12 Factors affecting glucose response
Duration Intensity of activity Type of activity Metabolic control Insulin regimen Absorption of insulin Timing and type of food Stress and competition involved Duration: Prolonged activity (>30 minutes) is likely to result in hypoglycaemia. Short periods of activity may cause a transient increase in blood glucose values.  Intensity of activity: Low-intensity activity is less likely to cause hypoglycaemia. Moderate and intense activity is more likely to cause hypoglycaemia, especially if prolonged.  Type of activity: Anaerobic activity (e.g. sprinting) by its nature lasts for very short periods and may cause an increase in blood glucose values (due to the release of the hormones adrenaline and glucagon). Aerobic activity (e.g. walking, jogging, and swimming) can cause a decrease in blood glucose values, both during and after the activity.  Metabolic control: Poor metabolic control often results in high blood glucose values and a low level of circulating insulin. Exercise under these circumstances can cause ketonuria.  Type and timing of insulin injections: The most likely time for hypoglycaemia to occur after insulin use depends on the type of insulin. Hypoglycaemia is most likely 2-3 hours after injection of a regular (soluble) insulin (e.g. Actrapid), , or minutes after rapid-acting analogue insulin (NovoRapid). Long-acting insulins (NPH, Monotard) have a much later and more variable peak action.  Absorption of insulin: A number of factors affect insulin absorption during activity including:  • Choice of injection site: absorption is increased with injections close to muscles that are being exercised, and hypoglycaemia is more likely to occur. Injections away from the active muscle may produce a more consistent effect - eg the abdomen is a good site for injections before running  • Ambient temperature: high temperature will increase insulin absorption and low temperature will decrease insulin absorption.  Type and timing of food: A meal containing carbohydrate, fats, and protein consumed a few hours before activity will help to prevent hypoglycaemia. Fast-acting foods and fluids used prior to activity can provide the extra energy needed for short-duration activities. These are best given as isotonic drinks. No food, or inadequate food intake prior to activity increases the likelihood of developing hypoglycaemia.  Degree of stress/competition involved in the activity: Stress hormones from the adrenal gland will cause an increase in blood glucose. It is not unexpected to have a high glucose level after competitive sport. In many cases this may be followed by late-onset hypoglycaemia, many hours later.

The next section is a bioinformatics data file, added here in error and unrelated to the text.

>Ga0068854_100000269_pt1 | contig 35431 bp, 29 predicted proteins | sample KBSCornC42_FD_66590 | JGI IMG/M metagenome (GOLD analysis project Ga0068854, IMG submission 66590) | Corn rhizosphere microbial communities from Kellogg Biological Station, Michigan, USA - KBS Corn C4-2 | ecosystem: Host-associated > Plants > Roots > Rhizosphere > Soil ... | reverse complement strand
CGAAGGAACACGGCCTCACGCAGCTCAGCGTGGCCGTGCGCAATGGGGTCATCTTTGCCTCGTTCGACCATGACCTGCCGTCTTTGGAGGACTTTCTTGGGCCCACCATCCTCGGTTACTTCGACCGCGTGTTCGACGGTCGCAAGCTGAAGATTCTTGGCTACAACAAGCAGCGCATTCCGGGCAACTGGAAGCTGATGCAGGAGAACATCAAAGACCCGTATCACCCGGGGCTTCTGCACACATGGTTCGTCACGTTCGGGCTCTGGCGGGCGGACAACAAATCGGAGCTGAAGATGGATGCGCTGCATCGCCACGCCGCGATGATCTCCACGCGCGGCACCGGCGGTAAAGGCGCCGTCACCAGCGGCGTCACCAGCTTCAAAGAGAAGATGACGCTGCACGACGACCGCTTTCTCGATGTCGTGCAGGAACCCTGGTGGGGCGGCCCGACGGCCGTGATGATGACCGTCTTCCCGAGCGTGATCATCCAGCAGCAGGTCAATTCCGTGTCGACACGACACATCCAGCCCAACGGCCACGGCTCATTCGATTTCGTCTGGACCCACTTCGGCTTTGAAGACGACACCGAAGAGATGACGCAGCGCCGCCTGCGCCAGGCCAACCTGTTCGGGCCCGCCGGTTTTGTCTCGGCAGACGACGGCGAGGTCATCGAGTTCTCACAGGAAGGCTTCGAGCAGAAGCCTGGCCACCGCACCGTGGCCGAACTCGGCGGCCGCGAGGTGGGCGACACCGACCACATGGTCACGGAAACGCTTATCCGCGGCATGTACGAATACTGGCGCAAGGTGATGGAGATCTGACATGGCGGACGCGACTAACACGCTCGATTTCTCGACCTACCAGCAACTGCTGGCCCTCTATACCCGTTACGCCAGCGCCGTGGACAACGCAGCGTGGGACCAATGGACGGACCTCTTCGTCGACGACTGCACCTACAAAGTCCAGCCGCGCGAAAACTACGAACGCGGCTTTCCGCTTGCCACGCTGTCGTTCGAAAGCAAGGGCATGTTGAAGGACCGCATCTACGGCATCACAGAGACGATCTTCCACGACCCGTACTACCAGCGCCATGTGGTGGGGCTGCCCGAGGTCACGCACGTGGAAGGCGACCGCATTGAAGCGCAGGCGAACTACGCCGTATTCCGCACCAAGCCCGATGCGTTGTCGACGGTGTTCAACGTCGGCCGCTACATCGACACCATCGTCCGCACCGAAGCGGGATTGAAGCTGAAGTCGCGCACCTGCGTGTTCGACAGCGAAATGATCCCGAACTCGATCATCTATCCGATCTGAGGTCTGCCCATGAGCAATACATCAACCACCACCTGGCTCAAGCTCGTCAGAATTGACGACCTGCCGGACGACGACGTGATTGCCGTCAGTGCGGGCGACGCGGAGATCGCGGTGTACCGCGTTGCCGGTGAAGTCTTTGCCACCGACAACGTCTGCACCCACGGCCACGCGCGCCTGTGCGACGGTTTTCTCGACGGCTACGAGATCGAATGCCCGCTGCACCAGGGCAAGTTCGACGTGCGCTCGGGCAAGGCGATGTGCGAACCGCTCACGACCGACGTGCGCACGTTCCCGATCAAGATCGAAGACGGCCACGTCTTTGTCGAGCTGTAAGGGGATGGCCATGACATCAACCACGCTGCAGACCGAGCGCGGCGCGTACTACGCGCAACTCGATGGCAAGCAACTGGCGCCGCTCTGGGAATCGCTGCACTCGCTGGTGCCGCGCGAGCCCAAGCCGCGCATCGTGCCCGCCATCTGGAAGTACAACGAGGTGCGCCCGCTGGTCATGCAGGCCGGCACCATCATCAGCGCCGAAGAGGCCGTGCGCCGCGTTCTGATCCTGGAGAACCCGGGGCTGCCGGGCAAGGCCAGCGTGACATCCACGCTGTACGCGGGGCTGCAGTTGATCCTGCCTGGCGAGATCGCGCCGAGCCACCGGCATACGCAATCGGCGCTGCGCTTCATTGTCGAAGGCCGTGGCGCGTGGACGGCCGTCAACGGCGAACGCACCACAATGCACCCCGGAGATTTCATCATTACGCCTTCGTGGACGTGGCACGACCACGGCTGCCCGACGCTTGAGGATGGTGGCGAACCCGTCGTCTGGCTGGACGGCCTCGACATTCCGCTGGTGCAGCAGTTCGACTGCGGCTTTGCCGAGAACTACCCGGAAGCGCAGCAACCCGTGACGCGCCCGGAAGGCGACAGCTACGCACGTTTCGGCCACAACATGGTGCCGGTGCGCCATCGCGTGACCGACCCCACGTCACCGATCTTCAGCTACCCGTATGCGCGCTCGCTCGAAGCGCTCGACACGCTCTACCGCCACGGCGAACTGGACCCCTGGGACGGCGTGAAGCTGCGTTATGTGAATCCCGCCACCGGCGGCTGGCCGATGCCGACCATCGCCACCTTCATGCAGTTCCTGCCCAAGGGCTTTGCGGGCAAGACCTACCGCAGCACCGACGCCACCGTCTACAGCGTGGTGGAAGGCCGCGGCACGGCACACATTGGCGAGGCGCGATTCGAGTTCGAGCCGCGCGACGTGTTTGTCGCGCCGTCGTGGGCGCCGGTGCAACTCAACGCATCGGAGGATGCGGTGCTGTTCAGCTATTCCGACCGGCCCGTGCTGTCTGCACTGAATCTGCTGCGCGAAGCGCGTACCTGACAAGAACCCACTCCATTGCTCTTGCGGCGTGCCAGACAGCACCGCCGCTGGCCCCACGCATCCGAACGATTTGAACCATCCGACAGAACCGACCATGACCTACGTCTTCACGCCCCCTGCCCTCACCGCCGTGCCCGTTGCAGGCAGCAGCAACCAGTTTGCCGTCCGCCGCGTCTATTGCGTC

13 Managing exercise (1) Very variable effects in different children